The Design Value of the Relationship Between Personal and Urban Data
Everyday life is characterized by the interaction with an ever-increasing flow of digital data; the exponential diffusion of even more miniaturized and inexpensive sensors and the ease of connection to the Internet produce a vast amount of data, originating what is called “datization” of reality. Data belong to different typologies, but a great deal concerns the personal sphere where, in a more and more broad context of Quantified Self, people voluntarily records and tracks such data, archiving events and daily facts in a meticulous way.
However, when we talk about personal data, we have to consider the perception and the interaction between subject and three different but interconnected components: device, interface and data. In this context, design becomes a fundamental discipline, first of all trying to make the user active in the management of own data and helping him to understand them through information design tools. Secondly, data and information themselves become tools and materials for design, being a fundamental component of the project and not just its objective.
New design perspectives are opened up; starting from the tools of information design, it is possible to make immediately visible and understandable behavioural patterns of individuals, but also of a community, thinking on different scales that can range from small buildings to large cities. In this way, data can become a tool to preserve and improve individual well-being and of the society, acting with a bottom-up approach that starts with true citizen and inhabitant needs.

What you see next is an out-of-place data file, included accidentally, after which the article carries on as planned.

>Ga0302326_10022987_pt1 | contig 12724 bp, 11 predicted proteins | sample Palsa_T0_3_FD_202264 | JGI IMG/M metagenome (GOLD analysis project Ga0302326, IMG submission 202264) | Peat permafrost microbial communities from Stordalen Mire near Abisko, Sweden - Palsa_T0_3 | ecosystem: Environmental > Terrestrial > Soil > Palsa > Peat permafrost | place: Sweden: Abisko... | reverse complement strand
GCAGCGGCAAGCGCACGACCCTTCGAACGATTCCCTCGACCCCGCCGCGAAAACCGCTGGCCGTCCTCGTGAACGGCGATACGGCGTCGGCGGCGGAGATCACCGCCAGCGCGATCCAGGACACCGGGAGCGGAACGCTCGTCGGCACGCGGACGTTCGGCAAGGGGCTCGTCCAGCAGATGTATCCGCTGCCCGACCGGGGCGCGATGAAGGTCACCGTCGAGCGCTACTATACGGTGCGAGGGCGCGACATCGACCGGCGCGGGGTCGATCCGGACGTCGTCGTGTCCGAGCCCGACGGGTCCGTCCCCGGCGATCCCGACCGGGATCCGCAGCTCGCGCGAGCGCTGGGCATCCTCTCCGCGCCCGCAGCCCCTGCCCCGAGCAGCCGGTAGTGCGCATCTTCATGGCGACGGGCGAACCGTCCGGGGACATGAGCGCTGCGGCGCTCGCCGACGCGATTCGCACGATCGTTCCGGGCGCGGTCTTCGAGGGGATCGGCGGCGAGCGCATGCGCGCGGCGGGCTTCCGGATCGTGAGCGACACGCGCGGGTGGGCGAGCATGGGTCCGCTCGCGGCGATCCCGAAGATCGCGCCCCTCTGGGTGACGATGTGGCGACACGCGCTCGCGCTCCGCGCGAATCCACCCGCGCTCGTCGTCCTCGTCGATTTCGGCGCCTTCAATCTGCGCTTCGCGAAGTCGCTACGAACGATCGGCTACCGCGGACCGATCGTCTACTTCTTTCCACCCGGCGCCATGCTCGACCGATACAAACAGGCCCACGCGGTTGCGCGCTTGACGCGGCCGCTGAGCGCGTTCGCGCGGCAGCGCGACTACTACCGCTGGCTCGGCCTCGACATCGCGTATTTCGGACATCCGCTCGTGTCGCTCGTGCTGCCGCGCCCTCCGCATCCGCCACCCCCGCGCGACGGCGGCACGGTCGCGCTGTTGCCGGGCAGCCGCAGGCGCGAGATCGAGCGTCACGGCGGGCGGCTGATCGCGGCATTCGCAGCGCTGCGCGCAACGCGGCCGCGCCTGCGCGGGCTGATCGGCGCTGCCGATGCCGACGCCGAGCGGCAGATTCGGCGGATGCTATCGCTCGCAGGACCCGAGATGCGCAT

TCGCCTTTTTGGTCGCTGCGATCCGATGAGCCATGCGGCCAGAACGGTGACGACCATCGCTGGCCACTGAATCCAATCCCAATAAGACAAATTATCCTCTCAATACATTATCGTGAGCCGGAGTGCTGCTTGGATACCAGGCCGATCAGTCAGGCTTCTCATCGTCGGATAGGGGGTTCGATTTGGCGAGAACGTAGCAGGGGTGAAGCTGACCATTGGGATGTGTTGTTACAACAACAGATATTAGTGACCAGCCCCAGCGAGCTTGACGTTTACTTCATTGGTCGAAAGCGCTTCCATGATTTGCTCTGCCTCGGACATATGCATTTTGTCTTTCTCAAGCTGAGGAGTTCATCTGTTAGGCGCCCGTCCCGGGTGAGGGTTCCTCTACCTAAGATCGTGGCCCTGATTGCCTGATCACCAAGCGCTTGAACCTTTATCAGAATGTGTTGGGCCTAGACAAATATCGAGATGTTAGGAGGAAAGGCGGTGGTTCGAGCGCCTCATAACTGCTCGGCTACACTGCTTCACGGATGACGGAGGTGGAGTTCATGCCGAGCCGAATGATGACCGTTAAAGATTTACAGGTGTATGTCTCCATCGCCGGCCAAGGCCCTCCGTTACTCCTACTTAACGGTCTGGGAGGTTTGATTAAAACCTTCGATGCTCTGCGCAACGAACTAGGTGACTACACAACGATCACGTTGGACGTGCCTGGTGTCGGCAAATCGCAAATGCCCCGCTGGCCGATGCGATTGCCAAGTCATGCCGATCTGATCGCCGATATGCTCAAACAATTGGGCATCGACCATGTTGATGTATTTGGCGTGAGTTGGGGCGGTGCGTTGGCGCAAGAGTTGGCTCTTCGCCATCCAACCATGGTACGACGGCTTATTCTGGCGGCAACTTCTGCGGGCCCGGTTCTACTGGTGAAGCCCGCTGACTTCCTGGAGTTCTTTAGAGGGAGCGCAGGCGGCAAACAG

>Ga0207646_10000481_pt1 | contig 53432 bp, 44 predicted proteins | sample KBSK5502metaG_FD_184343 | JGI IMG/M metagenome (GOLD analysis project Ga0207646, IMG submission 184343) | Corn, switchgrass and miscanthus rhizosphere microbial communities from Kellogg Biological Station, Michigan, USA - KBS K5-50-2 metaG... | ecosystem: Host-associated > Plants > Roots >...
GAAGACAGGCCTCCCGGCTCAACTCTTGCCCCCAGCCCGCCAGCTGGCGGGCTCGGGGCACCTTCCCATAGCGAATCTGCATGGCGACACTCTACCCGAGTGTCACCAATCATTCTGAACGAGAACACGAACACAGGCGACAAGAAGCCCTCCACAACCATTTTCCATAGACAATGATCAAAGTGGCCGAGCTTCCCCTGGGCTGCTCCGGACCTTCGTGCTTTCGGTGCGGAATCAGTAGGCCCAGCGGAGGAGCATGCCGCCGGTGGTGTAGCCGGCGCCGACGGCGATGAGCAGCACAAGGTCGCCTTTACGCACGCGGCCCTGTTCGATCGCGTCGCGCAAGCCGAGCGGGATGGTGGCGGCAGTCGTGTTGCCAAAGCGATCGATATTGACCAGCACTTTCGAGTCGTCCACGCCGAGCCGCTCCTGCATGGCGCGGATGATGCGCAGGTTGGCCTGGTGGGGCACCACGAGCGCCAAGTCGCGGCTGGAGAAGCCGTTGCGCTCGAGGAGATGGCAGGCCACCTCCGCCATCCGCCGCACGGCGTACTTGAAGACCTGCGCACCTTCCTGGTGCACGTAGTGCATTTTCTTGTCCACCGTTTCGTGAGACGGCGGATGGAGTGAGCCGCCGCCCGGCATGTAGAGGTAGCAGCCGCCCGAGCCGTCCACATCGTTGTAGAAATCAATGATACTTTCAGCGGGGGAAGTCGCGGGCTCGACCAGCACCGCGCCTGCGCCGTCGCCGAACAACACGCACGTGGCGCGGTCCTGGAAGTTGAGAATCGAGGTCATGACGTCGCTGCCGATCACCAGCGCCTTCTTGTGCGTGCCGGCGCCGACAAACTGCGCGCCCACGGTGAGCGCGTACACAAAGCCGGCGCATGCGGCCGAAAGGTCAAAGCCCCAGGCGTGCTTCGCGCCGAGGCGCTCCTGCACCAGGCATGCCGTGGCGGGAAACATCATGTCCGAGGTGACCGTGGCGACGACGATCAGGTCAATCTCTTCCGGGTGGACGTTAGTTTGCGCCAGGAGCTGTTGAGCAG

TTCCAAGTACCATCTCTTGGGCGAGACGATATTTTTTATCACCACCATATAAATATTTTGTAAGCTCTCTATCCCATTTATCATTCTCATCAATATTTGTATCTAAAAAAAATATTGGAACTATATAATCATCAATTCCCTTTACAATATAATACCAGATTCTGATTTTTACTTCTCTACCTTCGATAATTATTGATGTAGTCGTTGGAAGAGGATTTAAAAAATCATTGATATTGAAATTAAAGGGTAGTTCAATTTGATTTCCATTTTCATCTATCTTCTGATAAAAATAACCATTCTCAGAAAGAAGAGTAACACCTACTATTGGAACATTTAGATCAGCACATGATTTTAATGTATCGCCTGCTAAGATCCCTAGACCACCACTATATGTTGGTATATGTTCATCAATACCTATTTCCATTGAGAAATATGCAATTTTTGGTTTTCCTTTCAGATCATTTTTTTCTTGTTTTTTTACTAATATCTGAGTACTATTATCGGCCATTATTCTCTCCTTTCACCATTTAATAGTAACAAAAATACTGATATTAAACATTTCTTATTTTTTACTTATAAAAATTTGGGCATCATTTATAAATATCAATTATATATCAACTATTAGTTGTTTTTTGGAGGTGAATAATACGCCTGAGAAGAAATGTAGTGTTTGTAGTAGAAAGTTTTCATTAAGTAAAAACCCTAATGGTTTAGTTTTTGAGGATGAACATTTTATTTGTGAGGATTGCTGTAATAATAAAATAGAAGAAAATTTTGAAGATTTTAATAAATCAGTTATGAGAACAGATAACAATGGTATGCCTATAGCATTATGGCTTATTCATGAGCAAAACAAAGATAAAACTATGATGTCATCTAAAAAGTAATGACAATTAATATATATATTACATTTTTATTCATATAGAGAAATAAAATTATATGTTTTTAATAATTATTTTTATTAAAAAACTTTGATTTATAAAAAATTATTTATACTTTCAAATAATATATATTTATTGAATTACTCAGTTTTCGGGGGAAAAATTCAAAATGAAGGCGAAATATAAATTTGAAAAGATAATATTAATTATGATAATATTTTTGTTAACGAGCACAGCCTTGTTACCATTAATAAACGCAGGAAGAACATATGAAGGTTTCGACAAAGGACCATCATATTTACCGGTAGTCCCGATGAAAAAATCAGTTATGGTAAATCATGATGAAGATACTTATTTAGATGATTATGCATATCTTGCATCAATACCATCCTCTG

KeywordsData visualization Quantified Self Sustainability
- 1.Saggio: Quantifico Dunque Sono: Il Personal Tracking E’ La Religione Della Valley. http://www.mattscape.com/essay-quantifico-dunque-sono-il-personal-tracking-e-la-religione-della-valley.html. Accessed 21 May 2018
- 2.Lupton D (2015) The Quantified Self. Polity Press, CambridgeGoogle Scholar
- 3.Quantified Self. http://quantifiedself.com/. Accessed 21 May 2018
- 4.Lévi P (1996) L’intelligenza collettiva. Per un’antropologia del cyberspazio. Feltrinelli, MilanoGoogle Scholar
- 5.Card SK, Mackinlay JD, Shneiderman, B. (eds) (1999) Readings in information visualization: using vision to thinkGoogle Scholar
- 6.Judelman G (2004) Aesthetics and inspiration for visualization design: bridging the gap between art and science. In: IEEE computer society, proceedings of the information visualisation, eighth international conference (IV 2004), Washington, DC, USA, pp 245–250Google Scholar
- 7.Viégas FB, Wattenberg M (2007) Artistic data visualization: beyond visual analytics. In: International conference on online communities and social computing, Berlin, pp 182–191Google Scholar
- 8.Feltron. feltron.com. Accessed 21 May 2018
- 9.Data Portraits at TED 2017. https://www.accurat.it/works/ted/. Accessed 21 May 2018
- 10.Lupi G, Posavec S (2016) Dear data: the story of a friendship in fifty-two postcards. Penguin, UKGoogle Scholar
- 11.Red Bull Visualization. https://www.cleverfranke.com/work/redbull-visualization. Accessed 21 May 2018
- 12.Red Bull at Night x ByBORRE - The Sixth Sense - Case movie. https://vimeo.com/221893073. Accessed 21 May 2018
- 13.Cena F, Matassa A (2015) Adopting a user modeling approach to quantify the city. In: Adjunct proceedings of the 2015 ACM international joint conference on pervasive and ubiquitous computing and proceedings of the 2015 ACM international symposium on wearable computers, Osaka, Japan, pp 1027–1032Google Scholar
- 14.Cityways. http://senseable.mit.edu/cityways/. Accessed 21 May 2018
- 15.Locals and Tourists. https://www.flickr.com/photos/walkingsf/sets/72157624209158632/with/4671589629/. Accessed 21 May 2018
- 16.On Broadway. http://www.on-broadway.nyc/. Accessed 21 May 2018
- 18.Bistagnino L (2011) Design sistemico: progettare la sostenibilità produttiva e ambientale. Slow Food, BraGoogle Scholar
- 19.CityChrone. http://www.citychrone.org. Accessed 27 May 2018